At CeBIT this week, Microsoft COO Kevin Turner revealed that 33% of the world’s voice calls happen on Skype now, as Stephen Shankland reports. That’s a tremendous number. But it just might represent a hollow victory for Microsoft, which owns Skype.
Microsoft acquired Skype to “increase the accessibility of real-time video and voice communications, bringing benefits to both consumers and enterprise users and generating significant new business and revenue opportunities.” The video aspect of the deal may well bear fruit, but voice? Voice communication is now a commodity, one that telcos – mobile and fixed line alike – are finding it increasingly hard to monetize.
This Is The United States Calling, Are We Reaching…?
Ironically, Skype can shoulder some of the blame, as an ARCchart study points out. And I might as well admit it: I’m part of the problem. I had to make a call from London to the US today, and didn’t want to impoverish my family by paying AT&T’s absurdly high roaming rates. So I sprinted to St. Pancras station, logged into the free wifi, and made my call using Skype. It wasn’t free, but at pennies per minute, it might as well have been.
I’m clearly not alone in using Skype to skirt telco’s last source of profitability for voice – international calling – which has continued to grow:
That’s the upside: Skype is cannibalizing international voice traffic. The downside is that overall traffic has fallen, as TeleGeography, Analysys Mason and others have shown, and voice’s profitability keeps falling:
So Skype is now the Robin Hood of voice traffic, taking from rich telcos and giving to… itself. And its customers. Fair enough. That’s the free market.
Still, I wonder if Microsoft benefits much from owning a big stake in a depreciating asset (voice), one that brings with it a host of data privacy issues. Again, video may well prove to be the winning bet, with instant video communications popping up around Word documents and PowerPoint files.
But come on: do you really want that?
The Viability Of Skype
This seems somewhat similar to eBay’s acquisition of Skype. Remember how then-eBay CEO Meg Whitman pitched the deal? That sellers and buyers could commune over Skype to haggle over a sale? It never happened. And frankly, who besides the most deluded within eBay ever thought it would? We type and text because we don’t want to talk. And while I occasionally find video conferencing useful within my workplace, I mostly avoid it.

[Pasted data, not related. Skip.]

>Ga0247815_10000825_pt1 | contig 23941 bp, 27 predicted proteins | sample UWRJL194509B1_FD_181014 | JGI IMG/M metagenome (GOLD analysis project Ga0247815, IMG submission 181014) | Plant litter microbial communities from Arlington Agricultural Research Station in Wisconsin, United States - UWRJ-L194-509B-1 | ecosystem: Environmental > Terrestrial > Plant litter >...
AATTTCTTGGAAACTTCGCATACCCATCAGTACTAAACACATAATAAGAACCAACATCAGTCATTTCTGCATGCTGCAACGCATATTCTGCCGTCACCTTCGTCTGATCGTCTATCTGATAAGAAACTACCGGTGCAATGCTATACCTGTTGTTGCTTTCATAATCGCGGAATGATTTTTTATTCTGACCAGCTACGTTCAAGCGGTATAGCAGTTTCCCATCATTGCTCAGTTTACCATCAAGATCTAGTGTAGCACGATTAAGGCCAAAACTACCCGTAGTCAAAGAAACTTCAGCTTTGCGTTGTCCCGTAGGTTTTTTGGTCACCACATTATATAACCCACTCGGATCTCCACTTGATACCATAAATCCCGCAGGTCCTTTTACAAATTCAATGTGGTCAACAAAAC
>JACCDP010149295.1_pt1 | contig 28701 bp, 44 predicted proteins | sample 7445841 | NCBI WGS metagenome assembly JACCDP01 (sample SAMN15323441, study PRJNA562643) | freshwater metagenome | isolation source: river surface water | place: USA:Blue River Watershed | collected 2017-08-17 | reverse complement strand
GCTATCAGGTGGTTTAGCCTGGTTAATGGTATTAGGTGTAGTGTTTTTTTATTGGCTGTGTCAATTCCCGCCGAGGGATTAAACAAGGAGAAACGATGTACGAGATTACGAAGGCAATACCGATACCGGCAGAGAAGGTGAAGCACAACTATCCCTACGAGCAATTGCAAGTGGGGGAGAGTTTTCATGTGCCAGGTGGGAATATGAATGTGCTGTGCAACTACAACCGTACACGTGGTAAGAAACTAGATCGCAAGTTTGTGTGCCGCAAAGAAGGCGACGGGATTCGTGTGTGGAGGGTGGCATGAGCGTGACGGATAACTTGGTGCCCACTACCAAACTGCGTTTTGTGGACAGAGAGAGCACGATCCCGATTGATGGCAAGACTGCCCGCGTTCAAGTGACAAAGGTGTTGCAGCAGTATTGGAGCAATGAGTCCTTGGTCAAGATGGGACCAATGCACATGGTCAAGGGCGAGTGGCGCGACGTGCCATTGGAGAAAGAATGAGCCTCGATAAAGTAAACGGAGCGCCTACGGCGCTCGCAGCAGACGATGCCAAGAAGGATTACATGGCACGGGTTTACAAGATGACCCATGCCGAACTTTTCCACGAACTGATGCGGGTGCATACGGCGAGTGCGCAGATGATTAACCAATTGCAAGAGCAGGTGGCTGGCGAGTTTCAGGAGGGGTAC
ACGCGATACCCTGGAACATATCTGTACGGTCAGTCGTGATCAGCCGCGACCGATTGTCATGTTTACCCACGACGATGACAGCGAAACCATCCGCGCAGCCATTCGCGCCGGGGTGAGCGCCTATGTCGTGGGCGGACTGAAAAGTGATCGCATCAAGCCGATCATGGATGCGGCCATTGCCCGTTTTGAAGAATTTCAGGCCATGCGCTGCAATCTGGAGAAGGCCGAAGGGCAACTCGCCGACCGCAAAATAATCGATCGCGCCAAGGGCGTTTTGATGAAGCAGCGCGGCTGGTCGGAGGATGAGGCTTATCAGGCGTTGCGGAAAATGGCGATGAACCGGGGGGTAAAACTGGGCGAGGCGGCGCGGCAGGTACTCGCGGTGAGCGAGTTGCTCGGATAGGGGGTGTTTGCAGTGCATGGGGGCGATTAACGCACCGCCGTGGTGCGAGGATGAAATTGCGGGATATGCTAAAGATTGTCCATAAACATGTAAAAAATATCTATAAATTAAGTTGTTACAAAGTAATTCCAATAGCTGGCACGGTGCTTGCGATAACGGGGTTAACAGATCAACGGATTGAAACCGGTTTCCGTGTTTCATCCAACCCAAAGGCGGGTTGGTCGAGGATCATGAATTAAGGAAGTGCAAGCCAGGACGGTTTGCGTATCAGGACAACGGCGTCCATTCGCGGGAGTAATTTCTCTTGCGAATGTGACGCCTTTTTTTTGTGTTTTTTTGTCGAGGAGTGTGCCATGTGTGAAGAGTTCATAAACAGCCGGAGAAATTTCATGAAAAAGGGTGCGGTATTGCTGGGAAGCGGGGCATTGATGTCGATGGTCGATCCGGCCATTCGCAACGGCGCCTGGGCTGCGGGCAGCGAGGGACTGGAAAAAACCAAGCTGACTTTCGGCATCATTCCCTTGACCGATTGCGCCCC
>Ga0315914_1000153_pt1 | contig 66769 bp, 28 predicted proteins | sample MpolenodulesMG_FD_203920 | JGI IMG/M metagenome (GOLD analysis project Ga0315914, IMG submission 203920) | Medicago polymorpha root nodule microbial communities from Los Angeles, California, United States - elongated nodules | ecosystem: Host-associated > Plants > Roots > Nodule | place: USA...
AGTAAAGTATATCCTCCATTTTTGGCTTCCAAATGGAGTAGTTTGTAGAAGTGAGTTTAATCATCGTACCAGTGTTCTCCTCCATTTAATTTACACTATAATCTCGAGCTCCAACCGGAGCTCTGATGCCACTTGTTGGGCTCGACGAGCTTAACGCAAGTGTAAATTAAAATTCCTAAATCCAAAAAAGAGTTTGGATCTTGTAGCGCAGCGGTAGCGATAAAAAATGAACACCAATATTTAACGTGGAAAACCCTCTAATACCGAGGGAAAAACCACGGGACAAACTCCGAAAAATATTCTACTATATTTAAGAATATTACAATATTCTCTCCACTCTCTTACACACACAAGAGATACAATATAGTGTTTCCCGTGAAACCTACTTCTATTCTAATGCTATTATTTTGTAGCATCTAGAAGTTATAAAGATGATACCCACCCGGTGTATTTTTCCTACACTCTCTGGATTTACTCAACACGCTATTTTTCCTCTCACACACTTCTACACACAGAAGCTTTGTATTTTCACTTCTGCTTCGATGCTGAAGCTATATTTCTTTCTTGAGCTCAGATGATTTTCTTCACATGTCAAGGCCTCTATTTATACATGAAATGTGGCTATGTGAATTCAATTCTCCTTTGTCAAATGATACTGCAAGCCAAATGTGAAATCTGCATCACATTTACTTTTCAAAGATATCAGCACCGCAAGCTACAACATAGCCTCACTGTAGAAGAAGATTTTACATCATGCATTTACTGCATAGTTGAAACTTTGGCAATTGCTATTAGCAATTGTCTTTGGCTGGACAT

In the US, mobile carriers now concede that voice is a commodity, changing their pricing strategies to give away voice at flat rates and actively seeking new revenue opportunities through data, among other things. Microsoft now owns one-third of that commodity, grossing (and netting?) far less per minute than the carriers ever did. Presumably this will shore up Microsoft’s already impressive collaboration tools, even if Skype’s revenue contribution – estimated at $792 million in FY 2012 – doesn’t move the Microsoft needle.
But given our decreasing willingness to pick up the phone and call people, did Microsoft essentially pay $8.5 billion for a nice upgrade on its Windows Live Messenger service, which actually had three times as many users as Skype at the time of acquisition? It’s possible. It’s also possible that Microsoft will turn Skype into gold, perhaps by integrating it seamlessly into Windows Phone 8. Or maybe it simply gives Microsoft access to an instant messaging platform that I and others routinely do use in a business context, unlike Windows Live Messenger, which is almost wholly a consumer tool.
But right now, there’s a valid question as to whether Microsoft owns one-third of an asset that its telco competition expects to replace, and which its business customers may actually not want to use.
Disagree? I’d love to hear your thoughts.
Image courtesy of Shutterstock.